A superalloy, or high-performance alloy, is an alloy that exhibits excellent mechanical strength and creep resistance at high temperatures, good surface stability, and corrosion and oxidation resistance.

Superalloys at automotive application

Superalloys typically have a matrix with an austenitic face-centered cubic crystal structure. A superalloy’s base alloying element is usually nickel, cobalt, or nickel-iron. Typical applications are in the aerospace, industrial gas turbine and marine turbine industry, e.g. for turbine blades for hot sections of jet engines, and bi-metallic engine valves for use in diesel and automotive applications.

Steam Turbine Blade made from Superalloys 

Superalloys are metallic materials for service at high temperatures, particularly in the hot zones of gas turbines. Such materials allow the turbine to operate more efficiently by withstanding higher temperatures. Turbine Inlet Temperature (TIT), which is a direct indicator of the efficiency of a gas turbine engine, depends on the temperature capability of 1st stage high pressure turbine blade made of Ni base superalloys exclusively.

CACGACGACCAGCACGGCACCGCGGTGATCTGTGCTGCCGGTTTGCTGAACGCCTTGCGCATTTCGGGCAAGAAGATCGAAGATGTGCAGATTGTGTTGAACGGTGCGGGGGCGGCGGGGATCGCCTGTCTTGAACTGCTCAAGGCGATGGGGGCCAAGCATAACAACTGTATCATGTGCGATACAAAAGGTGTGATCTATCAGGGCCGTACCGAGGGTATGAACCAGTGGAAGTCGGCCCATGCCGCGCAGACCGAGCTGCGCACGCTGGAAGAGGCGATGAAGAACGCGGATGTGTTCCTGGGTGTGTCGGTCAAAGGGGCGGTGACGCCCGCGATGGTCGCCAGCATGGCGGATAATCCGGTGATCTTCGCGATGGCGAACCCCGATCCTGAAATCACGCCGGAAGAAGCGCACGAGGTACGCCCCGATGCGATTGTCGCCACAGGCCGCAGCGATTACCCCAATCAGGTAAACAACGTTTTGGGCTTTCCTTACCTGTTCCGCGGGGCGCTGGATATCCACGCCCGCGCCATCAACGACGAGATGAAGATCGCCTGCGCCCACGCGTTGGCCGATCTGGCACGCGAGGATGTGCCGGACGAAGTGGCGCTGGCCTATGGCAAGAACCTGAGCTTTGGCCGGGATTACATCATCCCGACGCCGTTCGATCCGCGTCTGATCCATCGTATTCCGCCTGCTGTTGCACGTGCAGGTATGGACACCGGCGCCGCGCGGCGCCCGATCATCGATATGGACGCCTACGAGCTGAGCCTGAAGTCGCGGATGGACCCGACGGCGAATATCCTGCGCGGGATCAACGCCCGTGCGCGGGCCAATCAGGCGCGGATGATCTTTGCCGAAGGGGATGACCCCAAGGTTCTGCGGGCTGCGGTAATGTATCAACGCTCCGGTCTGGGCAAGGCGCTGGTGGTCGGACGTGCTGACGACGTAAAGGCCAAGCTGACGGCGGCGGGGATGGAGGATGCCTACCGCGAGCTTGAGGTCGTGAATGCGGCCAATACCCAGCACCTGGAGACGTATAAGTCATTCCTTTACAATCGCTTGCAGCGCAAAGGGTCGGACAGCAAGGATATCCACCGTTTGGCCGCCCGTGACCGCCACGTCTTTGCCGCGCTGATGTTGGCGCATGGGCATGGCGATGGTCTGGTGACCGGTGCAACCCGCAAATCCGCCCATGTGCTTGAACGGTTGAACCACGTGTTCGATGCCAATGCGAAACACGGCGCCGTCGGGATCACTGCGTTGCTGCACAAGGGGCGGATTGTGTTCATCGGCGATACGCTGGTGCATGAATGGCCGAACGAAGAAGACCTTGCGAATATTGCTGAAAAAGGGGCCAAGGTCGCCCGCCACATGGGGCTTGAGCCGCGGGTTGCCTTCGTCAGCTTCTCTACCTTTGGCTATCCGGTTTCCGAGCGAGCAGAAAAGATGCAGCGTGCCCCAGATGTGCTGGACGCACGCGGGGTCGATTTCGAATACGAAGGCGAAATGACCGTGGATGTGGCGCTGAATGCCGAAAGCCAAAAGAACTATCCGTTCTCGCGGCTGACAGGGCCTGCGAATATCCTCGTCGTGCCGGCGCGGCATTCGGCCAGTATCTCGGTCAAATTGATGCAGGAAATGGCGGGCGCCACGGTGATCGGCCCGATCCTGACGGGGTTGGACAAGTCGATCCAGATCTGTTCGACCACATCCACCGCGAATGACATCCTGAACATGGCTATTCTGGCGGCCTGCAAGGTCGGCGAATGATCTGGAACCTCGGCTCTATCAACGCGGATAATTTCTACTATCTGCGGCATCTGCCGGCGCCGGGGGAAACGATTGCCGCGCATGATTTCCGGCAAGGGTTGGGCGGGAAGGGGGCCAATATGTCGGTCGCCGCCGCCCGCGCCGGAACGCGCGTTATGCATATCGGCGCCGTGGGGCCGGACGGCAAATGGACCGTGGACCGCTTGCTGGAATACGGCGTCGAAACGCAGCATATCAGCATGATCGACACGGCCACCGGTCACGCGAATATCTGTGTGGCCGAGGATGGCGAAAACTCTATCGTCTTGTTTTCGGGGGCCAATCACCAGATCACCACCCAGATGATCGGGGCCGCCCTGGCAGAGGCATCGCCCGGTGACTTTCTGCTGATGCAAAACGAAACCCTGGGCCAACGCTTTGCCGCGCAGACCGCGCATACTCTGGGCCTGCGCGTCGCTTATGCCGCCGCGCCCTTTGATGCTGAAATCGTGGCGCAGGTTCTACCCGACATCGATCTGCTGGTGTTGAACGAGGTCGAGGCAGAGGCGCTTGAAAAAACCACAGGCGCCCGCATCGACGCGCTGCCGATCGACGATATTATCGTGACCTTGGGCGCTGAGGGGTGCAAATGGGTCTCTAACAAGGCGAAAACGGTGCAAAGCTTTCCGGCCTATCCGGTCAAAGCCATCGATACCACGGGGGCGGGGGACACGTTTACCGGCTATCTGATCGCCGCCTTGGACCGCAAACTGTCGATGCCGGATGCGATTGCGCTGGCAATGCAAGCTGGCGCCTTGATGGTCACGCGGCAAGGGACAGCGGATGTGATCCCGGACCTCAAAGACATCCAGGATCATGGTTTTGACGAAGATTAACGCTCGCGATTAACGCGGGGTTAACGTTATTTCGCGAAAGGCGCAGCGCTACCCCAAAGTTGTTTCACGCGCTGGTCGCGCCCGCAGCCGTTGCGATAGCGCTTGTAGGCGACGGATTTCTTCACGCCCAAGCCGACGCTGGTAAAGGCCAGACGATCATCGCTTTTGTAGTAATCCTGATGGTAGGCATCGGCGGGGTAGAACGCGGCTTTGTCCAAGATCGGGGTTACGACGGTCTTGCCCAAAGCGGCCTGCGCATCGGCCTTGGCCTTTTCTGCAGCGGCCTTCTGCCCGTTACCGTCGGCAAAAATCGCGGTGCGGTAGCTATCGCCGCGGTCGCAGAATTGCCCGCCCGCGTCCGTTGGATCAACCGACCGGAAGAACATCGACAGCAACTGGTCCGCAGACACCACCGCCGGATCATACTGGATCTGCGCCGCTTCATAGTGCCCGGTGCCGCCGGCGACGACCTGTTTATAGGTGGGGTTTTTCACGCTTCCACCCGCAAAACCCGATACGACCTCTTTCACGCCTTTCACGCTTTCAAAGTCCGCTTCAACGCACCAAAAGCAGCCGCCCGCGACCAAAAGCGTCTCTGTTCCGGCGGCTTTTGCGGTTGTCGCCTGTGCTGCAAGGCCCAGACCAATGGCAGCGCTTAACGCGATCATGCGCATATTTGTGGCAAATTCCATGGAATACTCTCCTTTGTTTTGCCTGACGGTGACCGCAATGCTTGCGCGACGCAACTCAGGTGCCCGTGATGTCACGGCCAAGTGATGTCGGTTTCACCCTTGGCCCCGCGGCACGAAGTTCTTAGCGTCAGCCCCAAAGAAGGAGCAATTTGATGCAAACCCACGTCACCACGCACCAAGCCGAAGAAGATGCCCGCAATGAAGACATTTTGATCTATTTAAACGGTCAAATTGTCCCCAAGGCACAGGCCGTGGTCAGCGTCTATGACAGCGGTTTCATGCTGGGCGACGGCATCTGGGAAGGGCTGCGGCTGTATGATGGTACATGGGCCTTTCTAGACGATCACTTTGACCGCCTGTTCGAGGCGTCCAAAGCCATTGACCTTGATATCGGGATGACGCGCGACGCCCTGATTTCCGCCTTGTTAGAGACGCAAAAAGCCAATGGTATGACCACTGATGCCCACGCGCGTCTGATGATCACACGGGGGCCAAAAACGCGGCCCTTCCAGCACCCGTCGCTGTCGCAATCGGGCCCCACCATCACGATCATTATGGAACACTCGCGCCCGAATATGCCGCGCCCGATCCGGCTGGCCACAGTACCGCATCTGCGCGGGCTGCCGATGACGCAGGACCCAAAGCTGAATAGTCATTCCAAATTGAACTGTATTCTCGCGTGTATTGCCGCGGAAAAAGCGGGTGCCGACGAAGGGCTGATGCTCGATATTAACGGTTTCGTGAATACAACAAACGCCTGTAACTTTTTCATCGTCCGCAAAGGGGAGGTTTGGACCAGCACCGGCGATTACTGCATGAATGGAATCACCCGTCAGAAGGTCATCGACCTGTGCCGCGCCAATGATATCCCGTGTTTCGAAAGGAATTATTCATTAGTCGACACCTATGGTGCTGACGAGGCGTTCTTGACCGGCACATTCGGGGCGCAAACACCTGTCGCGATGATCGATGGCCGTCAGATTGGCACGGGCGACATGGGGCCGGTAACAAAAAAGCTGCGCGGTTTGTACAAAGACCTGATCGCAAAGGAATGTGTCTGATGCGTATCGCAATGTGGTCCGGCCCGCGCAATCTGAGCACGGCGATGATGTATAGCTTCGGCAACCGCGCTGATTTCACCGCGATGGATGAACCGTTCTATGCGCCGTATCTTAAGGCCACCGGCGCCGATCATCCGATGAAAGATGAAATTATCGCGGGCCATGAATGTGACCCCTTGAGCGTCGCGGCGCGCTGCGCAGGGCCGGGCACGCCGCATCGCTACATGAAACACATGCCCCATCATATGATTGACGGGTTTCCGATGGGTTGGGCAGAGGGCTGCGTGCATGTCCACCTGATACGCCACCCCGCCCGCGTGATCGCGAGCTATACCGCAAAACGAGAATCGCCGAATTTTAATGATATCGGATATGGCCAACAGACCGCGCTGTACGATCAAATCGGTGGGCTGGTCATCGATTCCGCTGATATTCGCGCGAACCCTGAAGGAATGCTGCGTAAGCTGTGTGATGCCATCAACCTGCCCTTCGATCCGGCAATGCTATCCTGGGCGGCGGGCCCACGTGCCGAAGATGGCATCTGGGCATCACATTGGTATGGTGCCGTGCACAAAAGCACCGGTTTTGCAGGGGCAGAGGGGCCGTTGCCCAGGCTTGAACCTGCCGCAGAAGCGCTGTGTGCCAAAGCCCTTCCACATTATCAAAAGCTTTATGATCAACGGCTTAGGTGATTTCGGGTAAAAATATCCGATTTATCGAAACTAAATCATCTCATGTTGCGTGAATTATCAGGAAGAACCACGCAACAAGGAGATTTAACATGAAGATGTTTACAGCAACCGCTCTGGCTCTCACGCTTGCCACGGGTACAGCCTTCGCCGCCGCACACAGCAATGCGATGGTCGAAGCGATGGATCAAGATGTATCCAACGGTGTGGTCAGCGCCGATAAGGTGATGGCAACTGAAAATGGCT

One of the most important superalloy properties is high temperature creep resistance. Other crucial material properties are fatigue life, phase stability, as well as oxidation and corrosion resistance.

Avalloy superalloys are incorporated in Rolls-Royce Trent 900 engines, which power the Airbus A380 Superjumbo (Credit Photo @ Rolls-Royce)